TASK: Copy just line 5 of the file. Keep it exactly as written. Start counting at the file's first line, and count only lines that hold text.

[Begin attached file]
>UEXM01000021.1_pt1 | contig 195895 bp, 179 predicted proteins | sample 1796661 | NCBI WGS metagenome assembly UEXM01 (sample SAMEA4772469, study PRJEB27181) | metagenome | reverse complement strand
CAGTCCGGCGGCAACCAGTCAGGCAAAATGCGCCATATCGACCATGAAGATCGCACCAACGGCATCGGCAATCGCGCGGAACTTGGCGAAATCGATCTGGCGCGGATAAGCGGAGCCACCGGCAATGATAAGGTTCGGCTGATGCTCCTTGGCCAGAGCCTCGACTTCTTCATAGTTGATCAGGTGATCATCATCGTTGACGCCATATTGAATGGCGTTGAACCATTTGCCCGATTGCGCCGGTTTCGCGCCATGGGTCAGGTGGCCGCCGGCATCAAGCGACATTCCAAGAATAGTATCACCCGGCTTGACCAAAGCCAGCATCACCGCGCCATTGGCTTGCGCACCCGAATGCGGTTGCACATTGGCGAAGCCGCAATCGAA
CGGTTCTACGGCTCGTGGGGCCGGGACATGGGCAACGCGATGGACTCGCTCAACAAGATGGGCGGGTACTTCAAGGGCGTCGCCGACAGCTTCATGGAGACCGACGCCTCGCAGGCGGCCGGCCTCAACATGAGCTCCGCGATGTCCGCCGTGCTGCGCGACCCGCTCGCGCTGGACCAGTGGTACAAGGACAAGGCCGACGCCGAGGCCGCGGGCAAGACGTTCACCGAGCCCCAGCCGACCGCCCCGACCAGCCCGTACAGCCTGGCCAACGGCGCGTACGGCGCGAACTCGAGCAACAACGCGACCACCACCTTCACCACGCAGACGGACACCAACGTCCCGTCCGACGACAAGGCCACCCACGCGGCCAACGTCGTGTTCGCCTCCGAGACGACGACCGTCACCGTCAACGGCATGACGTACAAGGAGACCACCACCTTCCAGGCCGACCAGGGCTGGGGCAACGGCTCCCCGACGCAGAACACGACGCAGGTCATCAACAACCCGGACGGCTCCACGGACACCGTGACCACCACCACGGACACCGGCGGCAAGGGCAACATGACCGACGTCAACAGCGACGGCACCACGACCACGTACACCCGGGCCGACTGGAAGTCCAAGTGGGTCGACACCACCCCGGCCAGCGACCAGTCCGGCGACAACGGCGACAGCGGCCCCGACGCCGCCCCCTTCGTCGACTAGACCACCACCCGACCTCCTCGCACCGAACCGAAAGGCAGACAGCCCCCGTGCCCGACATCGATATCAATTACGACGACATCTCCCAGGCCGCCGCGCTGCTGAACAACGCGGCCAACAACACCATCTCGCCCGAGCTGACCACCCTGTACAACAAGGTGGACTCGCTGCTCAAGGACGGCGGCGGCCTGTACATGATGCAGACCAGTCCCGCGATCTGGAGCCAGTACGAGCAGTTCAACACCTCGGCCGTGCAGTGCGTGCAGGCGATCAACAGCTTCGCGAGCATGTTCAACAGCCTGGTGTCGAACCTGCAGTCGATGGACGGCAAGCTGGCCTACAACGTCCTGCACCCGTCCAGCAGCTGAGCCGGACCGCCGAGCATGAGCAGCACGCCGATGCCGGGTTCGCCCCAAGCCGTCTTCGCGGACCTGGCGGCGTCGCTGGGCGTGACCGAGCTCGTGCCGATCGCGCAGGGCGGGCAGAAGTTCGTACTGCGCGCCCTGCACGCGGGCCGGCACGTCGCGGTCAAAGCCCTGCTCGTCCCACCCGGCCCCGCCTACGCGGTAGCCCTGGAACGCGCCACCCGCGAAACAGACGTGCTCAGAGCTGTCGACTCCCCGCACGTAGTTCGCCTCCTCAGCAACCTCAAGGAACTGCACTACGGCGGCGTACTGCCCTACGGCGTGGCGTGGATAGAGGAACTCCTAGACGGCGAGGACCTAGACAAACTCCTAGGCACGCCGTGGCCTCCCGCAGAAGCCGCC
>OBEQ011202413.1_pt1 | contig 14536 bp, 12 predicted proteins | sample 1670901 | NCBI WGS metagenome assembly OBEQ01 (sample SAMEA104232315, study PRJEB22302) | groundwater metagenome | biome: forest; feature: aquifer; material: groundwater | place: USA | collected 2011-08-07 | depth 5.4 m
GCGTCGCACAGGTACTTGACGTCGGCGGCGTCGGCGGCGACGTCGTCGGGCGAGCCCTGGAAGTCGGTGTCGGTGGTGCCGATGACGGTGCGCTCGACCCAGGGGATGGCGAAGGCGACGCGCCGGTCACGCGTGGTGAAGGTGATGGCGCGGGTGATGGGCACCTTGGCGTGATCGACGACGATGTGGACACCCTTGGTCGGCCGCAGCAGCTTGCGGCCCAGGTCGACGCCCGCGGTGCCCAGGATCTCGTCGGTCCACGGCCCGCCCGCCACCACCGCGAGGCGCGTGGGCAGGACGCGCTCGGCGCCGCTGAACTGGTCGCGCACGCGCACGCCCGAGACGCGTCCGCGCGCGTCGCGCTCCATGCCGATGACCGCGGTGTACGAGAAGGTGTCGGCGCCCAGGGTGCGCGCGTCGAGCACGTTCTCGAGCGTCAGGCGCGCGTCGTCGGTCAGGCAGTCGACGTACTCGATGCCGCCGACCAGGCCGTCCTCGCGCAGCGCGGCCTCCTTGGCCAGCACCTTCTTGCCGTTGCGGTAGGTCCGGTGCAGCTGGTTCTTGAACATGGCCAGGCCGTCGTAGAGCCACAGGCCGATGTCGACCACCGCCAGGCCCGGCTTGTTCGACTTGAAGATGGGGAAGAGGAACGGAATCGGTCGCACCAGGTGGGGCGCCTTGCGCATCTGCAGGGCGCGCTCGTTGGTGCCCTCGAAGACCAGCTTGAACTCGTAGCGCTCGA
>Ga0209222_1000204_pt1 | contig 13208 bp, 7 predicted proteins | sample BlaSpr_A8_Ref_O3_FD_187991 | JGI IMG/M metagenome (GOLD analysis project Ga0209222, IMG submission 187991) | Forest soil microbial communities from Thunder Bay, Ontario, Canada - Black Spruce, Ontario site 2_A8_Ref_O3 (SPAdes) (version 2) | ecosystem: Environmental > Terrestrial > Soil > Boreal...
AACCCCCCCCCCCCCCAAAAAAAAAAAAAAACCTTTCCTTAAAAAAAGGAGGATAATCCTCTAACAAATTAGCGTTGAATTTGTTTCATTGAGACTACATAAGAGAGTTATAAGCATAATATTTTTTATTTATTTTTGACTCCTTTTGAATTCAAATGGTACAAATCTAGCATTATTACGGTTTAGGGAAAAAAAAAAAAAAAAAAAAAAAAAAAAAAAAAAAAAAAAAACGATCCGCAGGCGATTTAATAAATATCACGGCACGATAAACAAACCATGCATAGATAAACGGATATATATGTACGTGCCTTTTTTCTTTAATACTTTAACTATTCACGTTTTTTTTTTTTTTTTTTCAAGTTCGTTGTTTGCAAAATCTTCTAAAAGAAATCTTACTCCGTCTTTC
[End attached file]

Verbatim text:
GCGTCGCACAGGTACTTGACGTCGGCGGCGTCGGCGGCGACGTCGTCGGGCGAGCCCTGGAAGTCGGTGTCGGTGGTGCCGATGACGGTGCGCTCGACCCAGGGGATGGCGAAGGCGACGCGCCGGTCACGCGTGGTGAAGGTGATGGCGCGGGTGATGGGCACCTTGGCGTGATCGACGACGATGTGGACACCCTTGGTCGGCCGCAGCAGCTTGCGGCCCAGGTCGACGCCCGCGGTGCCCAGGATCTCGTCGGTCCACGGCCCGCCCGCCACCACCGCGAGGCGCGTGGGCAGGACGCGCTCGGCGCCGCTGAACTGGTCGCGCACGCGCACGCCCGAGACGCGTCCGCGCGCGTCGCGCTCCATGCCGATGACCGCGGTGTACGAGAAGGTGTCGGCGCCCAGGGTGCGCGCGTCGAGCACGTTCTCGAGCGTCAGGCGCGCGTCGTCGGTCAGGCAGTCGACGTACTCGATGCCGCCGACCAGGCCGTCCTCGCGCAGCGCGGCCTCCTTGGCCAGCACCTTCTTGCCGTTGCGGTAGGTCCGGTGCAGCTGGTTCTTGAACATGGCCAGGCCGTCGTAGAGCCACAGGCCGATGTCGACCACCGCCAGGCCCGGCTTGTTCGACTTGAAGATGGGGAAGAGGAACGGAATCGGTCGCACCAGGTGGGGCGCCTTGCGCATCTGCAGGGCGCGCTCGTTGGTGCCCTCGAAGACCAGCTTGAACTCGTAGCGCTCGA